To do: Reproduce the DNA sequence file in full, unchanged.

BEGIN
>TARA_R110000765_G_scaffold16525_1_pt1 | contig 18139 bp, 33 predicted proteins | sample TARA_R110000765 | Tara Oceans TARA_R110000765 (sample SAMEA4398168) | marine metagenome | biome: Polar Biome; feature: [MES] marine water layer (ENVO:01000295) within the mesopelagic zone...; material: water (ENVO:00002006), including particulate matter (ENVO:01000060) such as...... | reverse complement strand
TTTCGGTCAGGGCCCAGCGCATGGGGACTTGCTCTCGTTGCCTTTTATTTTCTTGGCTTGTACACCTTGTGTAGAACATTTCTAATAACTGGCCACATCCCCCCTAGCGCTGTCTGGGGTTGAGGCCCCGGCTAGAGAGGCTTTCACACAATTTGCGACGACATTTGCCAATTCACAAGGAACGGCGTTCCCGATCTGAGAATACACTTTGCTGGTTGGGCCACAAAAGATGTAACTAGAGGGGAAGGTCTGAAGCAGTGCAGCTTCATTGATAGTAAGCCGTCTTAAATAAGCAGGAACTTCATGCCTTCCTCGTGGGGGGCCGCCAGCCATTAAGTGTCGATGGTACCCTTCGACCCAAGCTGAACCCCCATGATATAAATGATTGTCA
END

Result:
>TARA_R110000765_G_scaffold16525_1_pt1 | contig 18139 bp, 33 predicted proteins | sample TARA_R110000765 | Tara Oceans TARA_R110000765 (sample SAMEA4398168) | marine metagenome | biome: Polar Biome; feature: [MES] marine water layer (ENVO:01000295) within the mesopelagic zone...; material: water (ENVO:00002006), including particulate matter (ENVO:01000060) such as...... | reverse complement strand
TTTCGGTCAGGGCCCAGCGCATGGGGACTTGCTCTCGTTGCCTTTTATTTTCTTGGCTTGTACACCTTGTGTAGAACATTTCTAATAACTGGCCACATCCCCCCTAGCGCTGTCTGGGGTTGAGGCCCCGGCTAGAGAGGCTTTCACACAATTTGCGACGACATTTGCCAATTCACAAGGAACGGCGTTCCCGATCTGAGAATACACTTTGCTGGTTGGGCCACAAAAGATGTAACTAGAGGGGAAGGTCTGAAGCAGTGCAGCTTCATTGATAGTAAGCCGTCTTAAATAAGCAGGAACTTCATGCCTTCCTCGTGGGGGGCCGCCAGCCATTAAGTGTCGATGGTACCCTTCGACCCAAGCTGAACCCCCATGATATAAATGATTGTCA